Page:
Anywho, I made a new tool that ‘synchronizes’ bugzilla request queues with review board.  It finds the things in your request queue, and then creates a review in review board, transferring the patch.  There is some limited hard-coded biasing towards comm-central, but it’s arguably easily adaptable.  It uses a slightly hacked up version of the post-review script found in review board’s contrib directory to serve as the API to review board.


The intent is to make it easier for people, or at least me, to do reviews.  I am definitely NOT proposing that the review “of record” live outside bugzilla.  But I think it might make it easier to prepare reviews in the first place.  For example, see the picture below?  It’s the result of my clicking on lines of code and making notes.  And those hyperlink-looking things that look like they might take you to the actual context, rather than manually having to try and determine context from people’s comments in the bugzilla notes?  They are actual hyperlinks that do what I just said!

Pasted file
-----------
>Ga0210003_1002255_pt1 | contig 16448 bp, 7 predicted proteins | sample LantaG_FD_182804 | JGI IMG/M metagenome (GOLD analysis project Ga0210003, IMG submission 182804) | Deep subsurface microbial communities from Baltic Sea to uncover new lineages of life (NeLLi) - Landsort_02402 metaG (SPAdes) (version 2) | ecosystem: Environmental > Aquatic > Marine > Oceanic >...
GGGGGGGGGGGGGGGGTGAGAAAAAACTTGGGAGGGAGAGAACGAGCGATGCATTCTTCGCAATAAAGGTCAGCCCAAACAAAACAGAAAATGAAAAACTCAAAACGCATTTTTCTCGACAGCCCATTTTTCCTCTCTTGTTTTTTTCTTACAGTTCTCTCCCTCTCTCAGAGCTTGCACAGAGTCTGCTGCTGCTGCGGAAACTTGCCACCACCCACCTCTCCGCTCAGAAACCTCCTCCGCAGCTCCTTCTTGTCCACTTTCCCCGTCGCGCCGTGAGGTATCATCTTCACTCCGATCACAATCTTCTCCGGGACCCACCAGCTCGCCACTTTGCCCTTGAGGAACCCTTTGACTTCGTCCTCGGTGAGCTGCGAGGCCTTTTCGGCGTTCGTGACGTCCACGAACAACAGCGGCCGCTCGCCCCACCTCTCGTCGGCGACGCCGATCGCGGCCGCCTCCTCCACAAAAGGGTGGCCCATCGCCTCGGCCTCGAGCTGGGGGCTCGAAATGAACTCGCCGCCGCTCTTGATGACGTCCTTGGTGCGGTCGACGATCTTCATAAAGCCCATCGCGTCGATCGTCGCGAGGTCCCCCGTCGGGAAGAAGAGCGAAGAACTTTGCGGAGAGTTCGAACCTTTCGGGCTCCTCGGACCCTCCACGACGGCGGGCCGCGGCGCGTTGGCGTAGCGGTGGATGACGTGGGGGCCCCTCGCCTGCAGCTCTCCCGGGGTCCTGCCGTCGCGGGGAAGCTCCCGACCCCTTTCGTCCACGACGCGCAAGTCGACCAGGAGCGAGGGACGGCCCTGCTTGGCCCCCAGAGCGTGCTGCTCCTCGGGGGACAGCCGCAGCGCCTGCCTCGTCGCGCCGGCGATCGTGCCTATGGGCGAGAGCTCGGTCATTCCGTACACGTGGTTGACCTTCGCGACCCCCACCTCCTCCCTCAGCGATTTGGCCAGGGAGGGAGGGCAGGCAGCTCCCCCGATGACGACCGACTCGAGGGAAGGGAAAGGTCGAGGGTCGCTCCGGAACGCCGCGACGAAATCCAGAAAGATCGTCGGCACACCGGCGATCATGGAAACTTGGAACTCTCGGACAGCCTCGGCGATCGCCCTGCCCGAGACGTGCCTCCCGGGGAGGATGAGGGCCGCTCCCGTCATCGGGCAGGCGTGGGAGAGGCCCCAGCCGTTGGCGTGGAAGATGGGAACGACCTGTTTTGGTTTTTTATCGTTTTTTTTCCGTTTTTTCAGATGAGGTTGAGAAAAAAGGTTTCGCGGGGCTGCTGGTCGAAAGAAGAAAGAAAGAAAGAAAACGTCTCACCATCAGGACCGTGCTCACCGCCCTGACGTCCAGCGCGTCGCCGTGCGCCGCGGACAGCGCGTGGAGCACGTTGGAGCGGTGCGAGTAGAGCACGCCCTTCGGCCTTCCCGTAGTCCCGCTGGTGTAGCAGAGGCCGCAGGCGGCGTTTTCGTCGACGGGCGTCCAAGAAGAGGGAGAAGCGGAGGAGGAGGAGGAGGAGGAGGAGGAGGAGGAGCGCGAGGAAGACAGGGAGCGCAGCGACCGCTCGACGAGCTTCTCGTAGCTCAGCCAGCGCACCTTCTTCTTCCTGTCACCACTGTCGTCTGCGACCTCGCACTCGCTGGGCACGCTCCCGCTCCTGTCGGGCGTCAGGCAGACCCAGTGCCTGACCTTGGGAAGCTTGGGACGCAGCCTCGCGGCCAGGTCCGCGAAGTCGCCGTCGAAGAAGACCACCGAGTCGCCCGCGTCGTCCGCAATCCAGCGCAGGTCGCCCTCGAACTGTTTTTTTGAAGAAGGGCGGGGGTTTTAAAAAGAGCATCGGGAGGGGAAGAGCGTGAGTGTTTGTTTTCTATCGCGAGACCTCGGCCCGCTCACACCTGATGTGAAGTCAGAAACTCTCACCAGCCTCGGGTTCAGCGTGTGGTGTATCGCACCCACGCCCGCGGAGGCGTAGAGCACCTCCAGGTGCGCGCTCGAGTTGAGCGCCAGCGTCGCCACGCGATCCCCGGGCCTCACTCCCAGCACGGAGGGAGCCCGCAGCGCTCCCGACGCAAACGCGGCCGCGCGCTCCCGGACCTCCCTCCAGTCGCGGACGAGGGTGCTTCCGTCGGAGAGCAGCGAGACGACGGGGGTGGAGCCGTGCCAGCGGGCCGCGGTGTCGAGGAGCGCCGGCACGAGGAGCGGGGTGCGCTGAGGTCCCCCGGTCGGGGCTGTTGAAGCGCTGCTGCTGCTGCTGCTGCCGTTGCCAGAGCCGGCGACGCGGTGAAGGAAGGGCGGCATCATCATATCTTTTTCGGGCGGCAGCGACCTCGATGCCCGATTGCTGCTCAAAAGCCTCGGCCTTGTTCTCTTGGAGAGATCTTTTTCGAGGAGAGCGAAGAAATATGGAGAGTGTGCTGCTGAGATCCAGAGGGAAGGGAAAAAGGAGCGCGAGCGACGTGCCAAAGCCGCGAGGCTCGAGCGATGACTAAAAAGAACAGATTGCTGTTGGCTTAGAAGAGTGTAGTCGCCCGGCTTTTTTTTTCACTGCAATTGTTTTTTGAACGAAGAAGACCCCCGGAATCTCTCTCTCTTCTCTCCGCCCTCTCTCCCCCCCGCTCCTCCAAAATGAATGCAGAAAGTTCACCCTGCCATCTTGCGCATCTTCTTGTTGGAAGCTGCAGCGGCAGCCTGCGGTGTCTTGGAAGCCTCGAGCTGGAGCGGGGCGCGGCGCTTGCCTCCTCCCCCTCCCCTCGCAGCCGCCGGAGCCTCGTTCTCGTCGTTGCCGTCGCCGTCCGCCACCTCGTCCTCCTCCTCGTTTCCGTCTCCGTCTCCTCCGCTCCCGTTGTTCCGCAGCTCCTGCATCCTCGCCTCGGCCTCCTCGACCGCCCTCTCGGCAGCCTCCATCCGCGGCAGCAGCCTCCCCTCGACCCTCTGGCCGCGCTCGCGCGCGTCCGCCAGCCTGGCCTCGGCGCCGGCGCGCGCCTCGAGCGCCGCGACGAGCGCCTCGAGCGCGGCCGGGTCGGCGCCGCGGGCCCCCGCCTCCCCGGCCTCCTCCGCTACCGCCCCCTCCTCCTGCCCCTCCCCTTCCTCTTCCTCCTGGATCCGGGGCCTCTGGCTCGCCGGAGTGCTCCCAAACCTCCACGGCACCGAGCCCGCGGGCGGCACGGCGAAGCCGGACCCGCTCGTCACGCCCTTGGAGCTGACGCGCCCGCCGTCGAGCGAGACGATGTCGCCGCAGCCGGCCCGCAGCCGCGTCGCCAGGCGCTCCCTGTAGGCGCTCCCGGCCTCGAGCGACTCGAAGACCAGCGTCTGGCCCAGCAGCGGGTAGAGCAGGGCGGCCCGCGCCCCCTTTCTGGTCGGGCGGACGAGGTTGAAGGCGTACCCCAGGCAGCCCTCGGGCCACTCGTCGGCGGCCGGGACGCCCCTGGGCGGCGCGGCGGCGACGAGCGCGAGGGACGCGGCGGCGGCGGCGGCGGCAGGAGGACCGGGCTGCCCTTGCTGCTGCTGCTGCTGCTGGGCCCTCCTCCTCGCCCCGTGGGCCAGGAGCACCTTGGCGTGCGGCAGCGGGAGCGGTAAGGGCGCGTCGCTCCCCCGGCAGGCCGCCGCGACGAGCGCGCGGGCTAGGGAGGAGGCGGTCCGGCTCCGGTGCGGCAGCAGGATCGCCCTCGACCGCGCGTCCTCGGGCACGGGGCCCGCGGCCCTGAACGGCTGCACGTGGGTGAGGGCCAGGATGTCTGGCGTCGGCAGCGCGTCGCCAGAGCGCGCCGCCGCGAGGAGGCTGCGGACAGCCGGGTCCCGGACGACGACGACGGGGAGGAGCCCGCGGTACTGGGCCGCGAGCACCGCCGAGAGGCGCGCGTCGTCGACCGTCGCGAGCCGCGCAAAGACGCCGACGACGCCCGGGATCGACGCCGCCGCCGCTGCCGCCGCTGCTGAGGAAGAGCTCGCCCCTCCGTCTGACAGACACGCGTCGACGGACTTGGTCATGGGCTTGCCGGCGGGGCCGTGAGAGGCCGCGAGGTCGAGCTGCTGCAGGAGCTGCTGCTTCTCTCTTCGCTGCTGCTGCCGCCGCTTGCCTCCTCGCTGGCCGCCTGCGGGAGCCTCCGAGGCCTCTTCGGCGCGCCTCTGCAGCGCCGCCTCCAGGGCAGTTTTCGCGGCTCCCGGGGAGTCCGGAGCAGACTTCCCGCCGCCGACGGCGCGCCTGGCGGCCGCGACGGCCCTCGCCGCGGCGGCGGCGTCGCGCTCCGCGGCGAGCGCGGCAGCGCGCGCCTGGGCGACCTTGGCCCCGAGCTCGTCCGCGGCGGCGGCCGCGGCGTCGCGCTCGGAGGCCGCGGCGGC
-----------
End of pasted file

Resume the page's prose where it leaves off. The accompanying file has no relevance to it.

If you are a mailnews hacker and would like to see your review queue in my reviewboard instance, ping me on IRC.  I may have already processed your queue and made you an account, or maybe not.  The review board API does not yet automate user creation and I got tired of doing things manually and gave up.


  • Things go awry on old-school patches.  For example, a patch that thinks it is against (the CVS layout of) “mozilla/mailnews” appears to not work.  The right answer is a patch against “a/mailnews” (I’m not sure if the git-style is essential).  Things worked fine for my queue, but some people with old stuff in their queues experienced glitches.  The script now inserts “problem!” into the summary when this happens, but in my reviewboard instance there may be some reviews that pre-date this logic.  (There should be a note in the description though.  Also, there will obviously be no diff attached.)
  • I initially forgot about the whole review=one person, super-review=another person, and maybe review=yet another person.  Although this is now fixed and reviews target all requested revieweres, there may be some reviews missing from your queue because they were created for one of the dudes who was not you and my manual nuking didn’t get to those.
  • Uh, it creates the reviews, but it doesn’t destroy them.
  • Also uh, there will be scaling issues if the reviews don’t eventually get closed out.